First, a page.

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Eric Malling: A Journalist’s Life

Eric Malling: A Journalist’s Life

Published by Programme B

Throughout the history of broadcast media and the countless writers, editors, on-air personalities, and others who have provided the news, there have only been a relatively few journalists who left an indelible mark on audiences and colleagues. These are people who changed how stories are investigated, reported and remembered.

Journalists spend their days making contact with sources, scribbling notes and compiling new information into engaging, compelling stories.

Eric Malling was one of those journalists. For many Canadians, he personifies the uncompromising truth-teller, even today, more than 20 years after his untimely passing in 1998 at age 52.

Born on September 4, 1946, in Swift Current, Saskatchewan to Scandinavian immigrants, Eric Malling was destined to become a reporter. Following his graduation with a Bachelor of Arts degree in English literature from the University of Saskatchewan, he headed to Carleton University to study journalism.

In 1969, he joined the reporting staff of the Regina Leader-Post. Malling climbed quickly through the ranks of Canadian journalism – moving to The Toronto Star and then to broadcast journalism.  

Colleagues and audiences began to notice his take-no-prisoners style.  As a young reporter, he angered Ian Deans, an NDP member of the Ontario legislature, by making tongue-in-cheek remarks about rubber plant workers. He made a name for himself and, although he ruffled more than a few feathers, he was being recognized as a great journalist.

In the early 1970s, he shifted from newspapers to CTV news as a Parliamentary Correspondent.  Executives at the CBC noticed his challenging interviews with elected officials on Parliament Hill, and he was recruited to join the public broadcaster. 

In 1976, he joined the team of reporters at CBC’s The Fifth Estate, Canada’s top investigative reporting, and current affairs program.  For fifteen years, Malling worked with a talented team of journalistic colleagues to break news and produce award-winning television.

Until departing The Fifth Estate in 1990, Malling uncovered stories at home and abroad, and he conducted in-depth interviews with political leaders, celebrities and regular people.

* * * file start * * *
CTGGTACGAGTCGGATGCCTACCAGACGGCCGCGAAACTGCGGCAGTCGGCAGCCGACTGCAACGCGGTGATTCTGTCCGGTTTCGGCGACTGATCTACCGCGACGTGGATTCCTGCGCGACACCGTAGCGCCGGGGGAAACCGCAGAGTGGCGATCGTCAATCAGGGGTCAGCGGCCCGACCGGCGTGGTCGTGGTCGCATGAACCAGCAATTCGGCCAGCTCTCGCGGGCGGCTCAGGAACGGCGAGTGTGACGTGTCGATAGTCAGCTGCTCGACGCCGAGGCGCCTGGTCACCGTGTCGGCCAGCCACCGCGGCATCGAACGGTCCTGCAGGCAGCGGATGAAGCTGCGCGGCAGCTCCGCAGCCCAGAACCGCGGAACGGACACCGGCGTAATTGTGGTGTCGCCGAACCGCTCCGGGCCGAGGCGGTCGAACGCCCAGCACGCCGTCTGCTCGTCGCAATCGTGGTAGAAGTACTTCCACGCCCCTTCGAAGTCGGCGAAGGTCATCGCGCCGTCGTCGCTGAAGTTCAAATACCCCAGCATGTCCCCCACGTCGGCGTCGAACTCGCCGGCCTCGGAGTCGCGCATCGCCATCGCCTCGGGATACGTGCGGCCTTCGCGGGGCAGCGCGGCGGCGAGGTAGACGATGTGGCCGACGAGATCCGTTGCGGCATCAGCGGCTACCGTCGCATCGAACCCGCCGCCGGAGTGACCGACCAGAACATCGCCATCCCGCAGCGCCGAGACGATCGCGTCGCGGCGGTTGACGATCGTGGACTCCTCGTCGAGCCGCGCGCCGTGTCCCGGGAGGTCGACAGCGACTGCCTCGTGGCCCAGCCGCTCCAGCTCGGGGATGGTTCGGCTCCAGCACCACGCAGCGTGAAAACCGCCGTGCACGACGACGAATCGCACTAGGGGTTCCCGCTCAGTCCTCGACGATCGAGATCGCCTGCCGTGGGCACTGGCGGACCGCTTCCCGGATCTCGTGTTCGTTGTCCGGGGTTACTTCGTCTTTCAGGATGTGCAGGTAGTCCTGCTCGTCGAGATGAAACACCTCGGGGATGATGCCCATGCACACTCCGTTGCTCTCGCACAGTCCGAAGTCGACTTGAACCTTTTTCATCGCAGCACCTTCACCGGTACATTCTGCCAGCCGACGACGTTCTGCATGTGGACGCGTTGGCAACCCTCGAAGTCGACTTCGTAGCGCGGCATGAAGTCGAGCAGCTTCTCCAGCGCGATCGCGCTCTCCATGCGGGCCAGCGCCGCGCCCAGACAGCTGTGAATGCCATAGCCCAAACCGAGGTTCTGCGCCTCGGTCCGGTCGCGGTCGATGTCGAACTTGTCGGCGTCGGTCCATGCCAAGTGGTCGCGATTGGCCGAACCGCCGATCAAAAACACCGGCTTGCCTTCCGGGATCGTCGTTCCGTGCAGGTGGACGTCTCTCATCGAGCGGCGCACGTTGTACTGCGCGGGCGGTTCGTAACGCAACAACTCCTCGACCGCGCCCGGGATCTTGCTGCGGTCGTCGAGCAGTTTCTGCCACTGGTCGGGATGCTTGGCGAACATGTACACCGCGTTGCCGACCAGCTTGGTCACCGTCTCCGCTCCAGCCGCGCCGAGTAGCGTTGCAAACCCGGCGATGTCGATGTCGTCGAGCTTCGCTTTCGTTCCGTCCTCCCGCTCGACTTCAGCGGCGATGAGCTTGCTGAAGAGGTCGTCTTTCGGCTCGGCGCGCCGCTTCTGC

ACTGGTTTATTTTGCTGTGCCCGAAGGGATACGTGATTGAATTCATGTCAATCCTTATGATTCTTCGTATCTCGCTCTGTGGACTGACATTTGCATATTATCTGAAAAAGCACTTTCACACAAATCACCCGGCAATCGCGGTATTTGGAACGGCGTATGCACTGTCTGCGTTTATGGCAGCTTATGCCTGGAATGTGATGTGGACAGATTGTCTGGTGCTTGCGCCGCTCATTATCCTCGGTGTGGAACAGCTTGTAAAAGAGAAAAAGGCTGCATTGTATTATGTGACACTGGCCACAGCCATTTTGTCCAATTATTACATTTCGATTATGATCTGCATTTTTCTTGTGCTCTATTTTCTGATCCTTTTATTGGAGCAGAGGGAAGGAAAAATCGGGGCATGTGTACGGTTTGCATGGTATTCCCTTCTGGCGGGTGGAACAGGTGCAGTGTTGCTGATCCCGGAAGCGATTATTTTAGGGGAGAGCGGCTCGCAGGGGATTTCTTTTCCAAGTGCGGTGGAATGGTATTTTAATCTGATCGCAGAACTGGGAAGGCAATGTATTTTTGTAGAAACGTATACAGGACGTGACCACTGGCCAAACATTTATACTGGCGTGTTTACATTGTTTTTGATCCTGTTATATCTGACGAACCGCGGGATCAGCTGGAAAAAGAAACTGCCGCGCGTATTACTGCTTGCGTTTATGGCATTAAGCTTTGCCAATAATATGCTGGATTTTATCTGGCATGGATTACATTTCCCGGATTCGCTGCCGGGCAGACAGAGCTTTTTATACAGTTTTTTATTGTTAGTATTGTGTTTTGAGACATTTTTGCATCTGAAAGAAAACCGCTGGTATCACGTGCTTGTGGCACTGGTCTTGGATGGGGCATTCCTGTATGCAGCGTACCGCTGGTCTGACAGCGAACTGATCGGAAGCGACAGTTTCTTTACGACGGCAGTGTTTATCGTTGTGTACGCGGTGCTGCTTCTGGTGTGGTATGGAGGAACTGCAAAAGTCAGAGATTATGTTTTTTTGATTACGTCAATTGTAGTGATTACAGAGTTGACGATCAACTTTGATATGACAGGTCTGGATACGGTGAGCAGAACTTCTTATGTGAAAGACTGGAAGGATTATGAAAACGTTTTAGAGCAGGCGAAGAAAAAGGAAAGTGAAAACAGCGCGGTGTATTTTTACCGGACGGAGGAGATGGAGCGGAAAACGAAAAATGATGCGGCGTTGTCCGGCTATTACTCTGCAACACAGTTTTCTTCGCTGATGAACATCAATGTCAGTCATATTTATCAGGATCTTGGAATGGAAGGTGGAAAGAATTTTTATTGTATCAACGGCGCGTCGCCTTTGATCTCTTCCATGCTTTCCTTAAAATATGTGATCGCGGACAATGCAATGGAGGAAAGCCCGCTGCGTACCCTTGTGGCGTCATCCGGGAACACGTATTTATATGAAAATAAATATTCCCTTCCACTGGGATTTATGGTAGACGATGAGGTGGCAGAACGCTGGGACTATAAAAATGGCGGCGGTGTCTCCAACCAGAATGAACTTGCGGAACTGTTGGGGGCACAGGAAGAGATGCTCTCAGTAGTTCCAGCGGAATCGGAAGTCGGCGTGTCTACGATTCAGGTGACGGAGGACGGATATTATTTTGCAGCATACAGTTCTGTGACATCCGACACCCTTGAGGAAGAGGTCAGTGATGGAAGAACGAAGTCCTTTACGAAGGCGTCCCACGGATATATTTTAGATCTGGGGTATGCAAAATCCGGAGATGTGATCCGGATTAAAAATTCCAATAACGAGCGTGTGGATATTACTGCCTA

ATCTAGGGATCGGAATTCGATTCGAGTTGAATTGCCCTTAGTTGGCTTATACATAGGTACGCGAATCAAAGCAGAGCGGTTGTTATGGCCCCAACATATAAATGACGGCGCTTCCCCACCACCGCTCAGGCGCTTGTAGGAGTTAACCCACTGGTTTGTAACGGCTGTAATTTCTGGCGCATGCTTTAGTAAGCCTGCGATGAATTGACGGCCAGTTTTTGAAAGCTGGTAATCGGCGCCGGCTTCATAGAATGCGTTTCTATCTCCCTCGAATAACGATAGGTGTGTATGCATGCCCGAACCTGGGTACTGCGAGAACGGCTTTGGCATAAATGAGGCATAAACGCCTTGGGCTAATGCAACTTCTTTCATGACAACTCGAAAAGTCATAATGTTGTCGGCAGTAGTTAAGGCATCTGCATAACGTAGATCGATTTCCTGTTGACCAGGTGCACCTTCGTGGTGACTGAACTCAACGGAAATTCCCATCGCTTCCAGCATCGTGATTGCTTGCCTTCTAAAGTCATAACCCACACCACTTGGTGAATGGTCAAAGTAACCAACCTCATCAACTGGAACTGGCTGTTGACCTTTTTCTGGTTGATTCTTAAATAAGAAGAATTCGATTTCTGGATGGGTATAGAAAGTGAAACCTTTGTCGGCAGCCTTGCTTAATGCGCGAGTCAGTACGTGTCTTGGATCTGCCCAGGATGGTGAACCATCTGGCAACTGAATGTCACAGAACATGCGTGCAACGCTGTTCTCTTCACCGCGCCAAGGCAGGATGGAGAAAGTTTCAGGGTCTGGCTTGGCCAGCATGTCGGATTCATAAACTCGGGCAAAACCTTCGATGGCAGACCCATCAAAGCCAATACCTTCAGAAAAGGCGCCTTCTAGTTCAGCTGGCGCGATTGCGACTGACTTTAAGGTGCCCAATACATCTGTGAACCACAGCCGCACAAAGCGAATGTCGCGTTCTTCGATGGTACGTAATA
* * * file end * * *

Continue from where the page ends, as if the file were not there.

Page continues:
Eric Malling’s contributions to The Fifth Estate cannot be understated.  He joined the program for its second season and worked with colleagues to help the show find a committed audience.  Eventually, The Fifth Estate became must-see television for more than 1.5 million Canadians.

Malling was recruited to the show at age 29 as a surprise co-host alongside more experienced journalists. The thin, bespectacled Malling took his seat beside Adrienne Clarkson and the show continued. Although he may not have had the slick, carefully packaged appearance enjoyed by many television hosts, he had a reporter’s aggressiveness countenance and investigative instincts. The camera captured his penchant for blunt truths and cheeky humor.  Malling was a great reporter, but it’s also been said that he was “a guy who loved to misbehave.” 

One of Malling’s best-remembered interviews was a 1990 feature profile of hockey commentator Don Cherry. Malling gave Cherry just enough room to express controversial opinions about hockey players from Sweden and Russia. With his trademark style, Malling played the foil to Cherry’s candor.

Then there was the time in 1978 when Malling and The Fifth Estate producer Bill Cran were putting together an hour-long documentary about the illegal exportation of artillery shells from Canada to South Africa during apartheid. During the course of producing the show, Malling approached a representative of Gerald Bull, a Canadian engineer and arms smuggler who was developing long-range artillery, with shipping documents that very nearly implicated Bull. Malling was an inquisitive interviewer, but he also reveled in assembling pictures and words to pull a story together for the audience.

Many will also remember back in 1985 when Malling reported that John Fraser, the Minister of Fisheries and Oceans, overruled his own health inspectors and allowed the sale of large quantities of StarKist tuna that were deemed unfit for consumption — after he was lobbied by the tuna factory. This incident became known as “Tunagate,” and Malling’s report led to Fraser’s resignation.

In 1990, Malling left The Fifth Estate for CTV to join the staff of the rival network’s Saturday night newsmagazine show W5, which today is regarded as the longest-running newsmagazine show in North America and the most-watched program of its type in Canada. The prestigious show was tailor-made for a reporter of Malling’s caliber. Even the title, which refers to the five Ws of journalism: who, what, where, when and why, seemed to refer to Malling.

Over the years, Malling was honored with many awards from his peers. They include one Gemini, six ACTRAs and three Gordon Sinclair awards. The Gordon Sinclair aware was presented annually for excellence in broadcast journalism.

Off the air and out of the spotlight, Malling lived in Toronto with his family. He died in September 1998.